“If the best way to create the future is to invent it, we say the second-best way is to finance it.” John Doerr is only half joking. He’s one of the most influential venture capitalists in Silicon Valley, California, and he knows a thing or two about financing the future. As a partner at Kleiner Perkins Caufield & Byers (KPCB), one of the Valley’s best-known venture capital firms, Doerr has enjoyed a phenomenal run of success, backing technology companies such as Sun Microsystems, Google and Amazon (as well as the odd failure, such as computing start-up GO Corporation, which famously burned through $75 million of venture funding). In the process, he’s made himself a personal fortune in excess of $1 billion.
But ask him what he’s doing now and you won’t hear buzz phrases such as “Web 2.0.” These days, Doerr is firmly focused on clean technology-in particular, energy technology that can save the planet from global warming. Recently, his firm set up a $500 million fund for investment in green technology, on top of the $200 million it has already invested.
This doesn’t mean Doerr has ditched capitalism for worthier goals; his new direction is still driven by an instinct for profit. “Remember the Internet? Green tech is bigger,” he told an audience at TED, the annual “Technology Entertainment Design” conference in Monterey, on the southern fringe of Silicon Valley, last year. “This could be the biggest economic opportunity of the 21st century.”

Doerr tantalized his audience with the mouth-watering fact that the global energy business is worth $6 trillion per year. That puts in the shade anything measured in mere billions, such as the market for computers. “Energy is the mother of all markets,” he said.
Even a minuscule slice of such a vital industry would keep a venture capitalist in beige chinos and blue shirts for life. But there’s more to this story than the search for riches.
In 2000, a financial earthquake hit the area of green rolling hills just south of San Francisco known the world over as Silicon Valley. The Valley had enjoyed a decade of seemingly unstoppable growth—the greatest period of legal wealth creation in history, as Doerr famously put it at the height of the boom. The trick had been to finance and build the technology behind the dot-com revolution. In the space of 10 years, the Internet changed the planet, bringing fantastic wealth to the small band of Silicon Valley venture capitalists who’d financed the companies behind it.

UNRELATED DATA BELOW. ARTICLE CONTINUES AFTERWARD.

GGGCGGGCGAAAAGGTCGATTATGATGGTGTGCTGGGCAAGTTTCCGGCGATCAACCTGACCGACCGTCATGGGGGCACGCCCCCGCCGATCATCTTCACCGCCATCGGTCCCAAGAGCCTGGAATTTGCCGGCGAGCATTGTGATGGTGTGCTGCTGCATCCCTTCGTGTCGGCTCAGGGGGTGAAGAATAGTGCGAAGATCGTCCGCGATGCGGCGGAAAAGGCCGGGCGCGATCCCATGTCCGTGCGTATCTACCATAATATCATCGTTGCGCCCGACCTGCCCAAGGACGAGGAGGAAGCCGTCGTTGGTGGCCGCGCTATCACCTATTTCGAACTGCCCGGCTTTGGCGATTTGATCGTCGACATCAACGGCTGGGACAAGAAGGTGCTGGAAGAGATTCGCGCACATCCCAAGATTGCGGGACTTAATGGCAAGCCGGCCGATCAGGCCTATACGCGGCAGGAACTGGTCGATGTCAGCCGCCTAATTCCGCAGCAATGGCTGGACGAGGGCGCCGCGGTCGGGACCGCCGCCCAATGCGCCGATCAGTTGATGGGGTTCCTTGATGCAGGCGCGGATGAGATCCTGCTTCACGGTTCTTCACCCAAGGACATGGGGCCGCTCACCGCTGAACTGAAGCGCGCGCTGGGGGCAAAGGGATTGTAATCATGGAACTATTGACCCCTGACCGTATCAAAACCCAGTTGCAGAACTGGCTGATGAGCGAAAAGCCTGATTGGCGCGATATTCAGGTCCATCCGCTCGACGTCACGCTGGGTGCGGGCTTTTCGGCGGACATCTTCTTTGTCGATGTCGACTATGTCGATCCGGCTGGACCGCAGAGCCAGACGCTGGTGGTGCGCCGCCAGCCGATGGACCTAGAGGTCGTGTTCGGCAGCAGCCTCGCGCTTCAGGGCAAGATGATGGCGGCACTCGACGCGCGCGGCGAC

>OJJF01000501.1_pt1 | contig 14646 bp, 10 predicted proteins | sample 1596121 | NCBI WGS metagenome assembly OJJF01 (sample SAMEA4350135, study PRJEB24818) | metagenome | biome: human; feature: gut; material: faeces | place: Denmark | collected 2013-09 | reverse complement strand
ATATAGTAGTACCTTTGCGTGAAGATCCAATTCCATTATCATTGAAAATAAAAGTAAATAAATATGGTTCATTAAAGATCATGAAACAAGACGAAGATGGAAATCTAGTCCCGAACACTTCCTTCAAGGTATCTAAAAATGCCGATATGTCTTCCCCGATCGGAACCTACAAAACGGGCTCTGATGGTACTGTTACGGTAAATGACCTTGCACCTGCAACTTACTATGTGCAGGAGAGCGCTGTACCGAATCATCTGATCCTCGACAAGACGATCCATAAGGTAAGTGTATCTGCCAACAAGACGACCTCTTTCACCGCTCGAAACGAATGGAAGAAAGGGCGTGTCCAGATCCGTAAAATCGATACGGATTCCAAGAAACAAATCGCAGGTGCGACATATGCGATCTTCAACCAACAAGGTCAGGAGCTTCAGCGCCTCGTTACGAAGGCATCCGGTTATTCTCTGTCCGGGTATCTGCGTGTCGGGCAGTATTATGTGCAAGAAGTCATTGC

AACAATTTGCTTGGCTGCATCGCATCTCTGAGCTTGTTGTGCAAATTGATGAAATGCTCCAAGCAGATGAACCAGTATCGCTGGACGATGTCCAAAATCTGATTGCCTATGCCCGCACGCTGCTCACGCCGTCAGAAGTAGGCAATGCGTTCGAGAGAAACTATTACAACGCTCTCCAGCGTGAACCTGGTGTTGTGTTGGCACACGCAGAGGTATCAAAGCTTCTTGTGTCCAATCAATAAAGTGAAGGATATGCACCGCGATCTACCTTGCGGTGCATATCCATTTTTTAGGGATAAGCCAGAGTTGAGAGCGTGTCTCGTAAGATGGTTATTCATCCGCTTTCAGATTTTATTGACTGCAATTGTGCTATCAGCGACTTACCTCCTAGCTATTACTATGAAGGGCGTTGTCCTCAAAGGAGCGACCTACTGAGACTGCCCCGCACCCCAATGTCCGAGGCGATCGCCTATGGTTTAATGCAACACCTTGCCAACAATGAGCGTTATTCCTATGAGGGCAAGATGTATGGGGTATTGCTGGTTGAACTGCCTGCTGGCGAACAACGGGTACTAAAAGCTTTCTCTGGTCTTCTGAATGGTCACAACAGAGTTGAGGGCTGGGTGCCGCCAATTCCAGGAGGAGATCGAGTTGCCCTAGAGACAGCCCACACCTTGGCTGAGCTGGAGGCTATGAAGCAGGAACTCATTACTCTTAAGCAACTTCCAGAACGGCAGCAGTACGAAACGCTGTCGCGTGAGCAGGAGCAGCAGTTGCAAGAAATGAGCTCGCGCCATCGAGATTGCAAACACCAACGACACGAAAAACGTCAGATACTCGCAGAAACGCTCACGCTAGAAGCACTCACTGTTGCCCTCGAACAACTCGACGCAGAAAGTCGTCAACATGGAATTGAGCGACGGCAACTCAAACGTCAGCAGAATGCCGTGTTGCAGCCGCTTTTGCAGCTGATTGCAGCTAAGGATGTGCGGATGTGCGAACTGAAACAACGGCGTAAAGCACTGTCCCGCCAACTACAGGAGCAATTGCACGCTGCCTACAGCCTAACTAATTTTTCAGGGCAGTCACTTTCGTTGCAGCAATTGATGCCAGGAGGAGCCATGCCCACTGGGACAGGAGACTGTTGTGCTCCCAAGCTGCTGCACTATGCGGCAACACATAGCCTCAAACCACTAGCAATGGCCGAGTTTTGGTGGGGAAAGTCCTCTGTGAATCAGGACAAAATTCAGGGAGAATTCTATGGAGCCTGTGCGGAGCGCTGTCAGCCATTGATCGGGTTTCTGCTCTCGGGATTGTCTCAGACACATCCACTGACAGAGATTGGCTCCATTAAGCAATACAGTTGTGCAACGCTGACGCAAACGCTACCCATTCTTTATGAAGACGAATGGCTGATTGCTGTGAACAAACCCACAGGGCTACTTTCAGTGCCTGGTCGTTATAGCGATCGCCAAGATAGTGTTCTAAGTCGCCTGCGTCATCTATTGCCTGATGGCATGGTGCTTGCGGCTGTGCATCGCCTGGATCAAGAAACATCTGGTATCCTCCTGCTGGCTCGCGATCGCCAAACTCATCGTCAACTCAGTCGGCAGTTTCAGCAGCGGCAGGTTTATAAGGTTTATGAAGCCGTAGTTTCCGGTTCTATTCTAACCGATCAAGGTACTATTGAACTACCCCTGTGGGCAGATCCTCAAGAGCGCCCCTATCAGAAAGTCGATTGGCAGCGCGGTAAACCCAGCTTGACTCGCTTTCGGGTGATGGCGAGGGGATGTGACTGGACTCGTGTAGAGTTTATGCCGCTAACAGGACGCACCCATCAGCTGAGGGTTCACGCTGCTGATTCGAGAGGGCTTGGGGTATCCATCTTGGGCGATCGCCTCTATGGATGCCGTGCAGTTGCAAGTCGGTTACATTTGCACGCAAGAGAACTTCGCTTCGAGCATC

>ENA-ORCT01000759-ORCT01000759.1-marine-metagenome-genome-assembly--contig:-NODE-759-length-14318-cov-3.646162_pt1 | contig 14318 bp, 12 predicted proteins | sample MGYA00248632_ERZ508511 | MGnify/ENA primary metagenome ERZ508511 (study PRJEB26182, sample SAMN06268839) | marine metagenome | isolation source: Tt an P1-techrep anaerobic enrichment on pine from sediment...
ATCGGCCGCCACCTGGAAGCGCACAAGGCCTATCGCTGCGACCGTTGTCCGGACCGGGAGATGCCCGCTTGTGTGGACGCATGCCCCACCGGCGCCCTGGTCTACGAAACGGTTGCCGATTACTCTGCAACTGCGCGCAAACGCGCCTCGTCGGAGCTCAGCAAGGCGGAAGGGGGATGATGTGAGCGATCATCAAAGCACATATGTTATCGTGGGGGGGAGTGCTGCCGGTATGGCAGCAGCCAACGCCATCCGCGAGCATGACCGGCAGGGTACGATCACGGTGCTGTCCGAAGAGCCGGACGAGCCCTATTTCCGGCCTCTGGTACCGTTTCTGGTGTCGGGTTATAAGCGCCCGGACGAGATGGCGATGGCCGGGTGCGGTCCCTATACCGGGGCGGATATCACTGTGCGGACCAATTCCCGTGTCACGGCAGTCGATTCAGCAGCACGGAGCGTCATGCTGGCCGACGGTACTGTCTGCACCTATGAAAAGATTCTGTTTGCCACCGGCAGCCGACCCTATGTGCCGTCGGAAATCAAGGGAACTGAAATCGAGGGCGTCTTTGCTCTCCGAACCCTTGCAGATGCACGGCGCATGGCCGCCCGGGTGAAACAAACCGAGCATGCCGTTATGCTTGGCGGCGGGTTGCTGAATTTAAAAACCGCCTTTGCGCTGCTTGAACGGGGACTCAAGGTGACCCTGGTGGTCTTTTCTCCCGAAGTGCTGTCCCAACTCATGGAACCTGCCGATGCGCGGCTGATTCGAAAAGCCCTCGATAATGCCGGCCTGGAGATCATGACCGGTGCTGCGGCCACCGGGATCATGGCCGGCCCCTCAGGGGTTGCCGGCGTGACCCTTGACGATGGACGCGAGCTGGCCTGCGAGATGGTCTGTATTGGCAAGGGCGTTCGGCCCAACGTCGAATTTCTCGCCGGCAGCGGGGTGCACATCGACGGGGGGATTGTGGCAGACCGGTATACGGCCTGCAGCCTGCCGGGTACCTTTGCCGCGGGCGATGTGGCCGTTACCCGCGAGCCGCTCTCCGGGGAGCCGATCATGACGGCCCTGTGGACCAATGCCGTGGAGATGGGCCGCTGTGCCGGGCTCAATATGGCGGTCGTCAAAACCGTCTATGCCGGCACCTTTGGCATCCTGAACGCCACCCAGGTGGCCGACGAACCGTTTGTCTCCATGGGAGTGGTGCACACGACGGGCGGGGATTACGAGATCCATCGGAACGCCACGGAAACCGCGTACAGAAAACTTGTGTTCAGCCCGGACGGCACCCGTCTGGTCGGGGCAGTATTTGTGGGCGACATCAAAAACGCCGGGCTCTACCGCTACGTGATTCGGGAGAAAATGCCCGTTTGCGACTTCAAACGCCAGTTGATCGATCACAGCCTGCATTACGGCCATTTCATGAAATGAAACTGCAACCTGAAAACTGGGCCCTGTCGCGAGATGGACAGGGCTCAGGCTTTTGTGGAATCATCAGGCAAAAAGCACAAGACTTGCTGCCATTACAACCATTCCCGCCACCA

It took only a few months, however, for billions to be wiped off the value of these companies. Many of them disappeared overnight. Within a year, the Valley’s once-buzzing cafés, restaurants and networking bars were empty. Many companies and individuals faced ruin, and Silicon Valley was transformed from a hive of entrepreneurial activity to a ghost town of empty office blocks and Internet has-beens.
Eight years on, though, the Valley is buzzing again. The people who funded the extraordinary success stories of the 1990s have taken on a bigger challenge. This time they want to save the planet.
Venture capitalists are falling over themselves to invest in green energy. In 2007, they invested $1.1 billion in clean energy technology, according to CleanTech Group. That’s an increase of 94 percent over 2006, a rate of growth that’s bringing back happy memories of the dot-com boom. Even the credit crunch has so far had little impact, according to a survey by businessgreen.com.
Silicon Valley venture capitalists aren’t the first investors to wake up to the fact that an energy technology able to compete with coal or gas is going to clean up in more ways than one. But their mindset is different. By applying the techniques they perfected in the dot-com era for rapidly turning ideas into money, the Valley venture capitalists have the idea they’ll be able to reach the ultimate goal—energy that’s cheaper and cleaner than coal or gas—in just a few years.
In support of this ambitious, perhaps even arrogant, claim, these venture capitalists point out that they’ve done it before. Half a century ago, this part of California was a small farming community known for apricots, not Apples. Then in 1956, William Shockley, co-discoverer of the transistor, set up a company in Mountain View to commercialize the invention. The move triggered the birth of an entirely new industry based on the silicon chip, and spawned household names such as Intel and Hewlett-Packard.
Behind the scenes, an extraordinary support network emerged to help set up, finance and staff the new companies. The ideas and minds came from nearby universities such as Stanford and Berkeley, the administrative know-how from a web of legal and accounting firms and the money from venture capitalists—wealthy individuals prepared to stake money on high-risk start-up companies in exchange for shares. Silicon Valley became a melting pot of innovation, entrepreneurship and risk-taking unrivalled anywhere.